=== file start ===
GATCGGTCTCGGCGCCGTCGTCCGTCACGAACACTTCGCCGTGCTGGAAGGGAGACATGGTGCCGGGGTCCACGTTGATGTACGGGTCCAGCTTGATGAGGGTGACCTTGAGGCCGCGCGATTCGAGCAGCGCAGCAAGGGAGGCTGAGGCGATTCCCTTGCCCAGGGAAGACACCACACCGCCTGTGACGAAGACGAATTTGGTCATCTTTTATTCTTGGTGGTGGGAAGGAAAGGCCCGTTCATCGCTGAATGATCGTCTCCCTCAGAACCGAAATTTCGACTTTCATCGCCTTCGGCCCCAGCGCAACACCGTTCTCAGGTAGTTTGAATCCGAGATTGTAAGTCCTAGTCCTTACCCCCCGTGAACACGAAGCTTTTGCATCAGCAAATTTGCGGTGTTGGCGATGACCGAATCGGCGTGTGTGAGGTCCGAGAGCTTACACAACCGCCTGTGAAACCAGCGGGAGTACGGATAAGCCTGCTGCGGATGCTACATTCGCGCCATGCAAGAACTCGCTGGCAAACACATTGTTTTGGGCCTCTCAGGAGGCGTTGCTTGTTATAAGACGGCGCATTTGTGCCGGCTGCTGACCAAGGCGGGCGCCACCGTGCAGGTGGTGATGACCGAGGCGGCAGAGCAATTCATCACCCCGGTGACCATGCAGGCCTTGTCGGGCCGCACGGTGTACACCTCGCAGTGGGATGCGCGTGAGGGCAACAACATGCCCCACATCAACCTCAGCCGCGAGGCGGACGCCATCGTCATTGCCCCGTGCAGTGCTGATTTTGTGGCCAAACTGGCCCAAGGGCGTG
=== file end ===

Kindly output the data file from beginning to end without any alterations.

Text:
GATCGGTCTCGGCGCCGTCGTCCGTCACGAACACTTCGCCGTGCTGGAAGGGAGACATGGTGCCGGGGTCCACGTTGATGTACGGGTCCAGCTTGATGAGGGTGACCTTGAGGCCGCGCGATTCGAGCAGCGCAGCAAGGGAGGCTGAGGCGATTCCCTTGCCCAGGGAAGACACCACACCGCCTGTGACGAAGACGAATTTGGTCATCTTTTATTCTTGGTGGTGGGAAGGAAAGGCCCGTTCATCGCTGAATGATCGTCTCCCTCAGAACCGAAATTTCGACTTTCATCGCCTTCGGCCCCAGCGCAACACCGTTCTCAGGTAGTTTGAATCCGAGATTGTAAGTCCTAGTCCTTACCCCCCGTGAACACGAAGCTTTTGCATCAGCAAATTTGCGGTGTTGGCGATGACCGAATCGGCGTGTGTGAGGTCCGAGAGCTTACACAACCGCCTGTGAAACCAGCGGGAGTACGGATAAGCCTGCTGCGGATGCTACATTCGCGCCATGCAAGAACTCGCTGGCAAACACATTGTTTTGGGCCTCTCAGGAGGCGTTGCTTGTTATAAGACGGCGCATTTGTGCCGGCTGCTGACCAAGGCGGGCGCCACCGTGCAGGTGGTGATGACCGAGGCGGCAGAGCAATTCATCACCCCGGTGACCATGCAGGCCTTGTCGGGCCGCACGGTGTACACCTCGCAGTGGGATGCGCGTGAGGGCAACAACATGCCCCACATCAACCTCAGCCGCGAGGCGGACGCCATCGTCATTGCCCCGTGCAGTGCTGATTTTGTGGCCAAACTGGCCCAAGGGCGTG